I felt like I was reading a first draft rather than a fully fleshed out and edited work of fiction. The writing had a tendency to become repetitive while the characters weren’t always consistent with their thoughts and behavior. There were glimpses of humor but they faded before becoming fully realized. It was predictable but as a lover of romance novels and chick-lit, I’ve become used to that. In short, I simply feel that Chat Love just needs the love of a good editor to fulfill its potential.

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Review: Son of the Shadows

Son of the Shadows
Son of the Shadows by Juliet Marillier

My rating: 4 of 5 stars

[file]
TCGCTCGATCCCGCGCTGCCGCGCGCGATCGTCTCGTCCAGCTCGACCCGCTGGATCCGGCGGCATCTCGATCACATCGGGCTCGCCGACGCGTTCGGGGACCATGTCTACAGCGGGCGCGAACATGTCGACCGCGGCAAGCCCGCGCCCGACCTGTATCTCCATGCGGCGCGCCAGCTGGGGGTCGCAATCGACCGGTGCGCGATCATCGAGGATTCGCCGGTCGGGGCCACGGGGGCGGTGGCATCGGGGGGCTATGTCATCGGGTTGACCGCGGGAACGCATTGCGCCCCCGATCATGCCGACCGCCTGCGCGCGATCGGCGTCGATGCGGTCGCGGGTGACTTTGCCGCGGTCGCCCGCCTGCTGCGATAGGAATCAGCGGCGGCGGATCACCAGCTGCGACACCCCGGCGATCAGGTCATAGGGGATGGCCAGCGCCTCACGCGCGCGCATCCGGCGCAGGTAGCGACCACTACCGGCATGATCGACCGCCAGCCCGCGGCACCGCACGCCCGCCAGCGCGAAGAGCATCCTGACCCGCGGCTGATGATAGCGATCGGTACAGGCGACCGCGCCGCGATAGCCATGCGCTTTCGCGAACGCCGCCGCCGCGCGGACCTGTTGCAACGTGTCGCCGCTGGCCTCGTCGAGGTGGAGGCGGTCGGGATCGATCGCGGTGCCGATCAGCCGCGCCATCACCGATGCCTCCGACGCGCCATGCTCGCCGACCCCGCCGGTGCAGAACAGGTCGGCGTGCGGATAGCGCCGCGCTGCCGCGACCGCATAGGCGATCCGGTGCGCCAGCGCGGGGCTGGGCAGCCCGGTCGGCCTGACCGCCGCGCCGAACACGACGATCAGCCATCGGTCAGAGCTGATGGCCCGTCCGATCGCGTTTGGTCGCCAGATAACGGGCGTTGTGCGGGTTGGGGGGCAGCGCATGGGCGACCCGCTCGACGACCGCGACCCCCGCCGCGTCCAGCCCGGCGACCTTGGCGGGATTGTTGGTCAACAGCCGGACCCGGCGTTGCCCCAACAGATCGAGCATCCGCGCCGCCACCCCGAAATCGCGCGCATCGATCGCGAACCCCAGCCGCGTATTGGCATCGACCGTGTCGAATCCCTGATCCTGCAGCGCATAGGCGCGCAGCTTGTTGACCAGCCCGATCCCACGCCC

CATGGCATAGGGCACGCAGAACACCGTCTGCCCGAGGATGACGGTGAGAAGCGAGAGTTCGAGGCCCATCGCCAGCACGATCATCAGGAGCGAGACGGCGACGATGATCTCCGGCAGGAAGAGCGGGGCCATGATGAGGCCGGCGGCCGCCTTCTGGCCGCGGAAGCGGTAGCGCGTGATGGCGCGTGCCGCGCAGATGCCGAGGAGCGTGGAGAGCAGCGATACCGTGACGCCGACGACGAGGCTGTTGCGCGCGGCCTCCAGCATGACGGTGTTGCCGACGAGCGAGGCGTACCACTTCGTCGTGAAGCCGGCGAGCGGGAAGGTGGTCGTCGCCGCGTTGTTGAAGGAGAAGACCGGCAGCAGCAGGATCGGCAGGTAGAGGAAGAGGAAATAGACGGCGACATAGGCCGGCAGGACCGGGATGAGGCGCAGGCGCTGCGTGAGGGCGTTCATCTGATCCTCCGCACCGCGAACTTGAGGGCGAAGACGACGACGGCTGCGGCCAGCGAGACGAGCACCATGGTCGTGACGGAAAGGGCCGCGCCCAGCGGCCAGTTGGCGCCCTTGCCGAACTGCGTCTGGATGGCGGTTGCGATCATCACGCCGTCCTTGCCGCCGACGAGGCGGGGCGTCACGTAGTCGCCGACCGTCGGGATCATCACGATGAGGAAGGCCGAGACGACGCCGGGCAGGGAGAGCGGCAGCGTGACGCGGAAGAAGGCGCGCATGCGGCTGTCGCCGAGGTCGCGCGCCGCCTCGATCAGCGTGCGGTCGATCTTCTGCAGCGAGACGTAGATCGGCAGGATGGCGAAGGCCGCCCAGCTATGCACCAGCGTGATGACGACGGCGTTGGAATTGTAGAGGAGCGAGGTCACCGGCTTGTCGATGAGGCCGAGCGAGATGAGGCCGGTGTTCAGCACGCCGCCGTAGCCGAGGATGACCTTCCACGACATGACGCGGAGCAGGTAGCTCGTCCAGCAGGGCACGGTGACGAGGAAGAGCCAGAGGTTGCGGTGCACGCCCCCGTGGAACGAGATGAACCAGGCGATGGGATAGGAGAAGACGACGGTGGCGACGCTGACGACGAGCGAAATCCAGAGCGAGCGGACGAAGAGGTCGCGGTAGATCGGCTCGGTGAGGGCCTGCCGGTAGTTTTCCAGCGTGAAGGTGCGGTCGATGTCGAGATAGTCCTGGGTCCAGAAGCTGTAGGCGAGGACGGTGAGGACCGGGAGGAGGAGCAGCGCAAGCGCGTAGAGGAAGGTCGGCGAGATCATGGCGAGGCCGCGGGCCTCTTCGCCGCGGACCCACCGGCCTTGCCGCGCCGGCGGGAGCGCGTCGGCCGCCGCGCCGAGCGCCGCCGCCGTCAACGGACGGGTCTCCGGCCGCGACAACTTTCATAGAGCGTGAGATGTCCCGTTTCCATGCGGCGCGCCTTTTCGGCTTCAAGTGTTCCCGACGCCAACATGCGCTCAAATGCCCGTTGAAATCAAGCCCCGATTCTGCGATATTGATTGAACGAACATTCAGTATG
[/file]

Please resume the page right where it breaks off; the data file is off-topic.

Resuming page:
Beauty and the Beast set in medieval Ireland. Son of the Shadows continues the epic tale of Ireland and Britain begun in Daughter of the Forest. Like its predecessor, the second Sevenwaters novel is a sweeping tale of romance, tragedy, family and sacrifice. For me, Son of the Shadows wasn’t quite as romantic as Daughter of the Forest but it is full of complex and strong characters that pull you in right from the beginning. Liadan is every bit as surprisingly heroic as her mother, Sorcha, was and Bran, though not as romantic a hero, is darker and more complex than Red (Hugh). To find something to complain about would be nitpicking on my part. The end tied up a bit too conveniently yet there were many questions left unanswered that I’m sure will be the subject of subsequent books.